It simply means the pressure curve starts looking like a ventricular pressure curve. The issue is not that simple. It is still a mystery, how could the coronary artery pick up ventricular pressure. In fact, it doesn’t. It was initially thought to be either deformed aortic pressure or a wedged coronary artery pressure .or a combination of the two.

It s now accepted it’s due to total occlusion of the coronary artery the ventricle muscle sucks the catheter and pulls the diastolic pressure markedly down even lower than LVEDP. The systolic pressure also falls but not much of it is noticed.The fact that ventriculaization happens less commonly with RCA gave us a clue to its mechanism. (Most of the RCA travels over RV and since RV muscle mass wields less negative suction force )

How to differentiate true LV location from ventricularization?

If the catheter enters the LV cavity, the systolic pressure will match that of aortic systolic pressure and diastole will reach the LVEDP. In ventricularization there can be a slight drop of the systolic pressure, but the diastolic is the one goes far down. Further, the ascending limb is shallower, the descending limb is steeper in coronary ventricularization. Apart from this if we carefully look “a” waves will be visible in ventricularisation in the late diastolic phase.(Could it be the modified Incisura ?)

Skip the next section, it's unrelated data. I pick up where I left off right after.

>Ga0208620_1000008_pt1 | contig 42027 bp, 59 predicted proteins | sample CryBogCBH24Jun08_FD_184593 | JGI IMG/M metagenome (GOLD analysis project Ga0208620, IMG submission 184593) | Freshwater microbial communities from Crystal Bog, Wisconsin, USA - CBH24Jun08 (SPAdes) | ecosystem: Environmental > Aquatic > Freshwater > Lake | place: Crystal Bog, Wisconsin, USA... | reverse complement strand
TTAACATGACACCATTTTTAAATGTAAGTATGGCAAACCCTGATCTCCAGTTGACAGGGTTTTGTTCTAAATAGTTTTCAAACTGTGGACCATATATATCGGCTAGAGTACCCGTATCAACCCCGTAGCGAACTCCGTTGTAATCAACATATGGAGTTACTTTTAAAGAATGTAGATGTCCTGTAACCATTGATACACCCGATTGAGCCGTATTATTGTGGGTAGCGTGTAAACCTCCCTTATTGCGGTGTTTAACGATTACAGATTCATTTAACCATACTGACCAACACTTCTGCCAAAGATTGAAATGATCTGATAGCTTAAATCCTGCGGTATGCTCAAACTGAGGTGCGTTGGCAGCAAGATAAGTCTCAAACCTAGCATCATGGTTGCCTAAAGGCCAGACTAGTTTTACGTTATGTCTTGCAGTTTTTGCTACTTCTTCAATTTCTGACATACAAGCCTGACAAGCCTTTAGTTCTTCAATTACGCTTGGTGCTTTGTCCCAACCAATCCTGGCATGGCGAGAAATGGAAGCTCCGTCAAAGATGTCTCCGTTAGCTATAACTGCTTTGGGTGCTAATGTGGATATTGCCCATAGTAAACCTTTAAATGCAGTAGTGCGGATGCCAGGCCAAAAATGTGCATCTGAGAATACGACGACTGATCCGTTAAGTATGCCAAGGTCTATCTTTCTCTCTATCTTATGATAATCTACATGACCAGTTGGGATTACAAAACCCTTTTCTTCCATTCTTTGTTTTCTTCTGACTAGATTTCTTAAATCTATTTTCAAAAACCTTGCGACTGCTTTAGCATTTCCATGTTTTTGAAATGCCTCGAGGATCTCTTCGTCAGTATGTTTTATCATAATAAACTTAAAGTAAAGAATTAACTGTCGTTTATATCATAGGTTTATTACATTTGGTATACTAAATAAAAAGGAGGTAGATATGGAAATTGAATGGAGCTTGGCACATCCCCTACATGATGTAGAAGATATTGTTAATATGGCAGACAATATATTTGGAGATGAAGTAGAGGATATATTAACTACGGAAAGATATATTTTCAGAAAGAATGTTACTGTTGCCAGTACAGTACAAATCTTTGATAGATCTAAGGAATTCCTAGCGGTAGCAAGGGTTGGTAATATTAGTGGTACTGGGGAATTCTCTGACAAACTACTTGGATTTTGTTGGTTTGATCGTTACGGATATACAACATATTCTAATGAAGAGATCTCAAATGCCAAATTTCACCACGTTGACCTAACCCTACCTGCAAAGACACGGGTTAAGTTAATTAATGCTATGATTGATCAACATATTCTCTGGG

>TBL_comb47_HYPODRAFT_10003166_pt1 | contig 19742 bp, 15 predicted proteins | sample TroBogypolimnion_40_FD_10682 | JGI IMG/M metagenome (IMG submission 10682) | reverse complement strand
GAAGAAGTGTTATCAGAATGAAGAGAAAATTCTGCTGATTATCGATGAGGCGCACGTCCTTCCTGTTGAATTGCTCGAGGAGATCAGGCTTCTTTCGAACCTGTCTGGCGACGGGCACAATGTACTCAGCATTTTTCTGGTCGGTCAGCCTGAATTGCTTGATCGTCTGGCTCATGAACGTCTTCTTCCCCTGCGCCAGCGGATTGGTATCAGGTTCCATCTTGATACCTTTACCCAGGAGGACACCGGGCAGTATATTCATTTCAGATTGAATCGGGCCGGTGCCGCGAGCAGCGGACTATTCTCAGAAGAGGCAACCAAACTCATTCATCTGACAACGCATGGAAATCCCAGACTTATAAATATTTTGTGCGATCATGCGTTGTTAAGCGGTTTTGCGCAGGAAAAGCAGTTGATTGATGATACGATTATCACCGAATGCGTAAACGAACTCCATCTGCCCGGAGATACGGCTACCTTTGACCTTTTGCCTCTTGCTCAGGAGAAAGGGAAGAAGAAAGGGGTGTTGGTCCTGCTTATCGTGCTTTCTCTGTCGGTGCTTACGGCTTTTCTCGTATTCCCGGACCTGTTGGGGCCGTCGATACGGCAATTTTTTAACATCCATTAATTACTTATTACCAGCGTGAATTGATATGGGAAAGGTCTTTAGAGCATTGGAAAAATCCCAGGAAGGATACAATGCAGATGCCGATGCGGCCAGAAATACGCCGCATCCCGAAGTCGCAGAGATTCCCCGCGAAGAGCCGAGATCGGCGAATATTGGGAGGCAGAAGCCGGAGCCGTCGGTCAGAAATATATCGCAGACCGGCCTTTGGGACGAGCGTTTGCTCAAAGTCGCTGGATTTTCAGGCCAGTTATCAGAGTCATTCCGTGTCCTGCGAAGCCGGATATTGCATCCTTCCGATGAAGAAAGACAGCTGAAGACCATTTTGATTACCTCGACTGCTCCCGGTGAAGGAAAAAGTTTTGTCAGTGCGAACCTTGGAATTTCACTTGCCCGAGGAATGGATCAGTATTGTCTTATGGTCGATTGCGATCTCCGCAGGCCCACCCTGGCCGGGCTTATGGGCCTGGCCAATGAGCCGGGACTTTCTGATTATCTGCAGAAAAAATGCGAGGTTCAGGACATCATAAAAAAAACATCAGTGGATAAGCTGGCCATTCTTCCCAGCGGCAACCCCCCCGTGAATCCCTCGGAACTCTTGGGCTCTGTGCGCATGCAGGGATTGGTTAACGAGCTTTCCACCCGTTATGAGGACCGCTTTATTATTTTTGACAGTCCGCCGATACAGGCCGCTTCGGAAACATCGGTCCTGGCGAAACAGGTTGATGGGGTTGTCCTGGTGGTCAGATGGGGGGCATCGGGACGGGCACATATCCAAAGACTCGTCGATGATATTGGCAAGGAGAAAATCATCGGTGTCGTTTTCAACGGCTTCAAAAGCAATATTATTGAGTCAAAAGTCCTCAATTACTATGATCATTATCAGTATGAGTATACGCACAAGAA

Relationship between damping and ventricularization ?

Discussing damping and ventricularization together is more of an academic tradition. Please realize, both may not be two exclusive entities. In fact, they can occur at the same time, or sequentially or interchangeably if the catheter tip swings back to partial to total occlusion and vice versa. if complete wedging occurs it becomes ventriculariszation.

Which is more dangerous damping or ventricularization?

How can you ask such a question? Both can be harbingers of serious hemodynamic issues if ignored and accidentally injected, The dreaded one is the dissection. Apart from mechanical injury, Injecting dye during damping or ventricularization causes dye stasis, and may trigger VT or VF if it is prolonged. There is a biochemical component too. As the contrast swirls around for a few seconds it can cause transient hypocalcemia by chelating this cation.